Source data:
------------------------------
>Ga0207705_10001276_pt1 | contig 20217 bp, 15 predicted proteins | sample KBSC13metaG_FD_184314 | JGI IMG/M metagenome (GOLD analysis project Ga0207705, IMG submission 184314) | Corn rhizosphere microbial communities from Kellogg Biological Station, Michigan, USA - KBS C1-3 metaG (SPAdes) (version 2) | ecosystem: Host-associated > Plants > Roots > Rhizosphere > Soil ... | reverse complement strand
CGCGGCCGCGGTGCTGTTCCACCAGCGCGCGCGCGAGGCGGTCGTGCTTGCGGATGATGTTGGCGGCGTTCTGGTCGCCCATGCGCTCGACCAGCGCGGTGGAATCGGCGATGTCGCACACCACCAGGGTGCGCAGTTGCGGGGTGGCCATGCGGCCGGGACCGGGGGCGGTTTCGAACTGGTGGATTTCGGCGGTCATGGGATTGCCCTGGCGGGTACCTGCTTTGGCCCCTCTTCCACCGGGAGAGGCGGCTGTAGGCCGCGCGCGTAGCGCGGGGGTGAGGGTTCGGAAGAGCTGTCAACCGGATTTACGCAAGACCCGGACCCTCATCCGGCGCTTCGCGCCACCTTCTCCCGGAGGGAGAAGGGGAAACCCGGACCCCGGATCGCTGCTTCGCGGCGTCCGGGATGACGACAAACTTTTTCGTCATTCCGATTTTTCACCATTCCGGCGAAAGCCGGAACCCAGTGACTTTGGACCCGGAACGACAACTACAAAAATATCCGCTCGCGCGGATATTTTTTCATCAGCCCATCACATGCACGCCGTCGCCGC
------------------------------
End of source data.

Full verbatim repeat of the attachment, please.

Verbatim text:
>Ga0207705_10001276_pt1 | contig 20217 bp, 15 predicted proteins | sample KBSC13metaG_FD_184314 | JGI IMG/M metagenome (GOLD analysis project Ga0207705, IMG submission 184314) | Corn rhizosphere microbial communities from Kellogg Biological Station, Michigan, USA - KBS C1-3 metaG (SPAdes) (version 2) | ecosystem: Host-associated > Plants > Roots > Rhizosphere > Soil ... | reverse complement strand
CGCGGCCGCGGTGCTGTTCCACCAGCGCGCGCGCGAGGCGGTCGTGCTTGCGGATGATGTTGGCGGCGTTCTGGTCGCCCATGCGCTCGACCAGCGCGGTGGAATCGGCGATGTCGCACACCACCAGGGTGCGCAGTTGCGGGGTGGCCATGCGGCCGGGACCGGGGGCGGTTTCGAACTGGTGGATTTCGGCGGTCATGGGATTGCCCTGGCGGGTACCTGCTTTGGCCCCTCTTCCACCGGGAGAGGCGGCTGTAGGCCGCGCGCGTAGCGCGGGGGTGAGGGTTCGGAAGAGCTGTCAACCGGATTTACGCAAGACCCGGACCCTCATCCGGCGCTTCGCGCCACCTTCTCCCGGAGGGAGAAGGGGAAACCCGGACCCCGGATCGCTGCTTCGCGGCGTCCGGGATGACGACAAACTTTTTCGTCATTCCGATTTTTCACCATTCCGGCGAAAGCCGGAACCCAGTGACTTTGGACCCGGAACGACAACTACAAAAATATCCGCTCGCGCGGATATTTTTTCATCAGCCCATCACATGCACGCCGTCGCCGC